ago when rock star Bob Dylan was permitted to sing for the pope at a Eucharistic
festival in Bologna, arguing that Cardinal Giacomo Biffi of Bologna should
have resigned in protest.
At 85, Bartolucci is
still angry that he was forced out of his job at the Sistine Chapel in
1997, despite that the fact that his appointment by Pius XII was supposed
to be ad vitam – for life. The move was engineered by Papal Master
of Ceremonies Piero Marini, more progressive and conciliar in his thinking.
Ratzinger came to Bartolucci’s defense, but Marini held his ground, and
Marini’s candidate, Monsignor Giuseppe Liberto of the Cathedral Choir of
Monreale in Sicily, got the nod in the Sistine Chapel.
This by way of saying
that the Vatican is not monolithic or monochrome, and for every move in
one direction, it almost always lurches in another before very long. In
this way it achieves a kind of balance over time, always imperfect and
certainly capable of reform, but it’s a striking sort of equilibrium nevertheless.
* * *
I’ve finally completed
my cross-country speaking tour promoting my book Conclave: The Politics,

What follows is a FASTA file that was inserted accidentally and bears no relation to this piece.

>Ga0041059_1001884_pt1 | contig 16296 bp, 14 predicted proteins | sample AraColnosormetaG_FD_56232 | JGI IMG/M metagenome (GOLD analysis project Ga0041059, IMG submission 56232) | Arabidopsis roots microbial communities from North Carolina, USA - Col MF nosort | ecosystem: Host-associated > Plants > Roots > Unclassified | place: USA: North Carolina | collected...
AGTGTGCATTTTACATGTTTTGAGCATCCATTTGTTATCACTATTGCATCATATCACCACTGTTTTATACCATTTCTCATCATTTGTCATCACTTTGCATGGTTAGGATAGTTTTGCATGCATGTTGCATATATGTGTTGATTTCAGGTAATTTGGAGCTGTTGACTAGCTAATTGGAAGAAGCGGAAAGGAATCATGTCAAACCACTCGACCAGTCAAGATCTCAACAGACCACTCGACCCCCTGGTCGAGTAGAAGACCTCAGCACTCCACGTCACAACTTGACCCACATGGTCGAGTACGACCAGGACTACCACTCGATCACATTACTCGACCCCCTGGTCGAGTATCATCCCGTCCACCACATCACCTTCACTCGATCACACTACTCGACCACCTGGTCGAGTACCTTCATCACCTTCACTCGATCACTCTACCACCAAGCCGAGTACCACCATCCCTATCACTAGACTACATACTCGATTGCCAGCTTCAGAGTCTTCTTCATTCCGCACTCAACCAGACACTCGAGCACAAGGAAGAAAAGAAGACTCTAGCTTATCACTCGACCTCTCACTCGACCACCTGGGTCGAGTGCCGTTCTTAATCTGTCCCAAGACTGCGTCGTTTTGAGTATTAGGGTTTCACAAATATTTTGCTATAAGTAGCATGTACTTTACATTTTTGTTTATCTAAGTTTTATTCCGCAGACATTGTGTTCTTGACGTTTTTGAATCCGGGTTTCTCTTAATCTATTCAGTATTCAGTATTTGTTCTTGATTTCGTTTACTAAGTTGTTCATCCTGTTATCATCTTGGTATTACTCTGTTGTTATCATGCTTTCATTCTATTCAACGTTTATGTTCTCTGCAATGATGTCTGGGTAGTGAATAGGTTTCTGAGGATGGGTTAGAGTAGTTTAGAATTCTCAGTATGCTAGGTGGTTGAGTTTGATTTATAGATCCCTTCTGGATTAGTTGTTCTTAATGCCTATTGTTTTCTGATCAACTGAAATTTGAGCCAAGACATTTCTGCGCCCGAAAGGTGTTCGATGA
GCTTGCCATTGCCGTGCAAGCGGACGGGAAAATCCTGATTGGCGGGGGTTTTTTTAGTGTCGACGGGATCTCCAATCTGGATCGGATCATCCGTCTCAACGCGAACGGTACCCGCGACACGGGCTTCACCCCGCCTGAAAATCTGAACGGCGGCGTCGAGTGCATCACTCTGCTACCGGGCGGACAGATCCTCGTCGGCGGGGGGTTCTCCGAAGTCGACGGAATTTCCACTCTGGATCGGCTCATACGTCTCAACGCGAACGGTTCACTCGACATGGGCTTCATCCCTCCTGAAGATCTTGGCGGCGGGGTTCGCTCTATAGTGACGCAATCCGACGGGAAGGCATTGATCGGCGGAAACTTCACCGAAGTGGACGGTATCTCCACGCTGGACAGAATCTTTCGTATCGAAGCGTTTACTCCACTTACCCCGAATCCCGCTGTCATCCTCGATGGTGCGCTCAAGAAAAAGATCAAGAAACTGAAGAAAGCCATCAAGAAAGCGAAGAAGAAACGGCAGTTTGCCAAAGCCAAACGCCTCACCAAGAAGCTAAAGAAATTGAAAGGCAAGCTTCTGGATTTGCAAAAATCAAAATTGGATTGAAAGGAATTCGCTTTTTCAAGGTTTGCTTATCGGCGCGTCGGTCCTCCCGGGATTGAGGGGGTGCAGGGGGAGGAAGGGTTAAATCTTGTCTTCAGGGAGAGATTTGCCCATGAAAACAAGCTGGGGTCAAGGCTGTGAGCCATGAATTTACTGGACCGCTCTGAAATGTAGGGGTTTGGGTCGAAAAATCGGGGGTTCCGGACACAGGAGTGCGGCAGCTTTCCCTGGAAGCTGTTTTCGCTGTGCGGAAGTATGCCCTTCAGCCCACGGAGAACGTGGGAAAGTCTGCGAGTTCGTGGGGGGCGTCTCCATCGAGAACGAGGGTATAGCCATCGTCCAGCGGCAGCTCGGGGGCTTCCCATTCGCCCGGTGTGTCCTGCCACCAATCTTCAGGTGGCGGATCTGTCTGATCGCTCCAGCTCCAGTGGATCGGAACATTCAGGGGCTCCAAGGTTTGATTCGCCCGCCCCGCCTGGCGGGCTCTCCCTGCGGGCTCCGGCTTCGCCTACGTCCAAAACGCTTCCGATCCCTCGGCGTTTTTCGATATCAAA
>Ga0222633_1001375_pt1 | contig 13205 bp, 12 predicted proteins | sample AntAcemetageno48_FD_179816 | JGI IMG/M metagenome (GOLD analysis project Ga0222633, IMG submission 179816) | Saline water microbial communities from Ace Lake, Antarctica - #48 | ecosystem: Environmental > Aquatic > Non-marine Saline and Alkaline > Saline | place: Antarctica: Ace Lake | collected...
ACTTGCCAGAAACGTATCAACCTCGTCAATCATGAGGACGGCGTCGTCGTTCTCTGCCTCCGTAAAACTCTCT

Personalities and Process of the Next Papal Election. I spoke with
Bob Kaiser Oct. 30 at the Graduate Theological Union in Berkeley, and that
night I was the houseguest of Bishop John Cummins of the Oakland diocese,
staying at the cathedral rectory.
While in the Bay Area,
I had the chance to spend time with two terrific Catholic educators. The
first was James Donahue, president of the Graduate Theological Union, and
the second Jesuit Fr. Stephen Privett, president of the University of San
Francisco. Donahue asked Kaiser and I to join him at lunch, and I was impressed
with his deep intelligence, his accessibility, and his commitment to dialogue.
He and I shared a concern with polarization in the American Catholic community,
and I suspect Donahue may have some creative ideas in the coming months
as to how to carve out spaces for conversation amid the cultural noise.
Privett, meanwhile, is a strong leader with a clear vision of Jesuit education
(with a strong focus on social justice at its core). Privett is well informed,
open, and pragmatic in assessing political realities.
In thinking about the
recent battles over Ex Corde Ecclesiae and the identity of Catholic
institutions, I always feel better after talking to leaders such as Donahue
and Privett. I come away feeling that our schools are in good hands.